When Jimmy Kimmel’s child was diagnosed with a serious heart condition, Kimmel realized that people without his wealth (or his generous insurance coverage) would not be able to pay for the life-saving care that his child received, if their children were to be similarly ill. So he gave a moving monologue one evening, explaining why he now believes that healthcare policies should be judged by whether they keep finances from being a barrier to receiving lifesaving care, a view that some now call “The Jimmy Kimmel Test.”
Kimmel’s monologues on this topic have gone viral, but it doesn’t look like hospital ERs have gotten the message. Too often, they charge patients outrageous prices for their services, especially when people don’t have insurance.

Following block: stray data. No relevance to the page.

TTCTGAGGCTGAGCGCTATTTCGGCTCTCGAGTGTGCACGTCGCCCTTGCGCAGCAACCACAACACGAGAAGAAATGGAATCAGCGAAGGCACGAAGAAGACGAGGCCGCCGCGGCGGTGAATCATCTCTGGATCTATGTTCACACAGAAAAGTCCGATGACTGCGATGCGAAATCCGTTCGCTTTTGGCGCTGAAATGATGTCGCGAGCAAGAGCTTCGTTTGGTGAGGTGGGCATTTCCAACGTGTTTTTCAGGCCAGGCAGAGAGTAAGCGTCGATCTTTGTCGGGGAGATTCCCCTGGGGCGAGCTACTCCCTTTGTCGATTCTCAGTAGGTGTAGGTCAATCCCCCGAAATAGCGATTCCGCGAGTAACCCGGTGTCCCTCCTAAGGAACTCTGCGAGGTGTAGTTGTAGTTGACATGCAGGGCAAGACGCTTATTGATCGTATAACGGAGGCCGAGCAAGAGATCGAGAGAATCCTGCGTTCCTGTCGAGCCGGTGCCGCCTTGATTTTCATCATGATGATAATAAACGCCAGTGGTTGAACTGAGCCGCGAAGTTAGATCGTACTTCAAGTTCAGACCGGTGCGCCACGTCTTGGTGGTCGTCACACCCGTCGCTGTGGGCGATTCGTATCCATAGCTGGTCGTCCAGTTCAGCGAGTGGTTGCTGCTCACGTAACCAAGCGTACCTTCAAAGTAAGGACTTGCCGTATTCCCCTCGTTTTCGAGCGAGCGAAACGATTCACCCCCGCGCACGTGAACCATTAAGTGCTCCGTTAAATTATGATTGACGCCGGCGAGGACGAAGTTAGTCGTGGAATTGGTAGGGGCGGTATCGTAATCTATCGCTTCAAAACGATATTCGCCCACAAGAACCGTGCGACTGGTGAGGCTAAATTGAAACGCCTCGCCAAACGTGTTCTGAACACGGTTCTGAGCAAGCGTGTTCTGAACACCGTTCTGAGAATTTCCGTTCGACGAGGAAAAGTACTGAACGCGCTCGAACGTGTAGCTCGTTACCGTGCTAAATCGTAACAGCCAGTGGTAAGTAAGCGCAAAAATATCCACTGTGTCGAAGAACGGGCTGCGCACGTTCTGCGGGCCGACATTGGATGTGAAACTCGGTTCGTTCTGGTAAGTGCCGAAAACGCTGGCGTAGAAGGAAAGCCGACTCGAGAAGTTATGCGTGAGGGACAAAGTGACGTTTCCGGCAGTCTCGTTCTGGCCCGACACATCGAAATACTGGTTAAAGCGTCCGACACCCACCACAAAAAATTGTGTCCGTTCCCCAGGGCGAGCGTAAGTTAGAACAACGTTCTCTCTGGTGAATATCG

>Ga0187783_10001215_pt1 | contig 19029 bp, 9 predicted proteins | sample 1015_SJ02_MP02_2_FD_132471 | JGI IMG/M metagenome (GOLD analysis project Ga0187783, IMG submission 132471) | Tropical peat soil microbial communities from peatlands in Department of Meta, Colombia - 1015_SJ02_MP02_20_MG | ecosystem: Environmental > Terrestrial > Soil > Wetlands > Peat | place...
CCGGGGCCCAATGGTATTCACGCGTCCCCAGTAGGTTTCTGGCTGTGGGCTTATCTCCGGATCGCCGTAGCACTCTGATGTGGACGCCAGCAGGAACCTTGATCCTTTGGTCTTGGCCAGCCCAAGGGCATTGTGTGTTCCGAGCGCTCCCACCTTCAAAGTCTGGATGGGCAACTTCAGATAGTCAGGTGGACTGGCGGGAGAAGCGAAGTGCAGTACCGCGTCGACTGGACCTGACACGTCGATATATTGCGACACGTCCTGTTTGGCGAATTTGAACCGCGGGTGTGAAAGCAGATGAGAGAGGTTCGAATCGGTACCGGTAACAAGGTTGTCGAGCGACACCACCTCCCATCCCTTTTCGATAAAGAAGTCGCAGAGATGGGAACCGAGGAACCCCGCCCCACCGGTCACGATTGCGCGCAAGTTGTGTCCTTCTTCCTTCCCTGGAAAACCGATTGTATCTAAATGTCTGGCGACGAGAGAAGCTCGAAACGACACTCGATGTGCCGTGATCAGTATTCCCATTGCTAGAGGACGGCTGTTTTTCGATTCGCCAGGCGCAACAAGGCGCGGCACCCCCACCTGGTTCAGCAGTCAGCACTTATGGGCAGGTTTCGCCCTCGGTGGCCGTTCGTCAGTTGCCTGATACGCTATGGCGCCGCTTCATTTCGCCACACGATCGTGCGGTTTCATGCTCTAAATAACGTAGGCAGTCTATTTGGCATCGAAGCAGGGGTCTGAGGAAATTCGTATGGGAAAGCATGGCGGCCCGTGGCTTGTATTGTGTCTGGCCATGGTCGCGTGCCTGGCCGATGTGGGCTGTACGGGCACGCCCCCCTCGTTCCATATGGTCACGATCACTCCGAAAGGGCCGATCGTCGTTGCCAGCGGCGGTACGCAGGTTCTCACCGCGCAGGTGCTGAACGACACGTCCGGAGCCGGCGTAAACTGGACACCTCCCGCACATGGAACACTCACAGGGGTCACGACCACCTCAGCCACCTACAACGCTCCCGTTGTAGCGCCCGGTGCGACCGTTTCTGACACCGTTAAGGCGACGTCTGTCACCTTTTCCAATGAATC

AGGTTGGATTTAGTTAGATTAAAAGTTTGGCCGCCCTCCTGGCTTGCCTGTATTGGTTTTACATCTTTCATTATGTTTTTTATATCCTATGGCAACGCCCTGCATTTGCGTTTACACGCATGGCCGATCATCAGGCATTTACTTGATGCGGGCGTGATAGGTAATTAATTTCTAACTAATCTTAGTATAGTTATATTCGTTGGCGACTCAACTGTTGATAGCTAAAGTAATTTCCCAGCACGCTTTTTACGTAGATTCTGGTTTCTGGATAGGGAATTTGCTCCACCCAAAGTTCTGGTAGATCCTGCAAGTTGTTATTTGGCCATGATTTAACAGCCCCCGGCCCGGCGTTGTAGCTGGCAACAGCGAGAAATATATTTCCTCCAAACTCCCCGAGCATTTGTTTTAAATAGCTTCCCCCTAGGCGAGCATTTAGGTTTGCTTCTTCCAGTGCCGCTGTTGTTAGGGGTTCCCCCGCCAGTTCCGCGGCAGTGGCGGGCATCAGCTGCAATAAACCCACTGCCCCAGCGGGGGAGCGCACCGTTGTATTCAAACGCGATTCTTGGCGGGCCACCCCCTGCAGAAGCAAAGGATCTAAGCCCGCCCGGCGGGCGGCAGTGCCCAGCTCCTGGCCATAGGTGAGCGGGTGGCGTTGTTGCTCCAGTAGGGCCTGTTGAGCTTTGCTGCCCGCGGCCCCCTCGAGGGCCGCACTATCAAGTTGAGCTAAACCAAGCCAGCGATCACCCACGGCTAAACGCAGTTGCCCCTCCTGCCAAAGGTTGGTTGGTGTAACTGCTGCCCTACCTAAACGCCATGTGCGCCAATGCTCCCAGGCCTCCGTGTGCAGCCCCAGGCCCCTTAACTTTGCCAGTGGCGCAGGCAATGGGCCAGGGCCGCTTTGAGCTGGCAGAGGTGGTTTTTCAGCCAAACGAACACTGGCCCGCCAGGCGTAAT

Do you think these hospital ER prices are irrelevant for you, because you have insurance? Think again.
Suppose you are on vacation when your diabetes spins out of control. Or you are shopping at a local mall when you have a fainting spell. You are rushed to the nearest hospital by an ambulance crew to an emergency room, where you get an IV, an EKG, and other state-of-the-art care. All is good, until you receive the bill.
According to a recent study, if you happen to receive care in a for-profit hospital emergency department that’s out of your insurance network, you can expect a bill that’s almost six times higher than what Medicare would have paid for those same services. Did you get an EKG? Medicare would have paid $16 for that test. Your bill could be more than $300, a bill that you will have to pay, not your insurance company.
(To read the rest of this article, please visit Forbes.)
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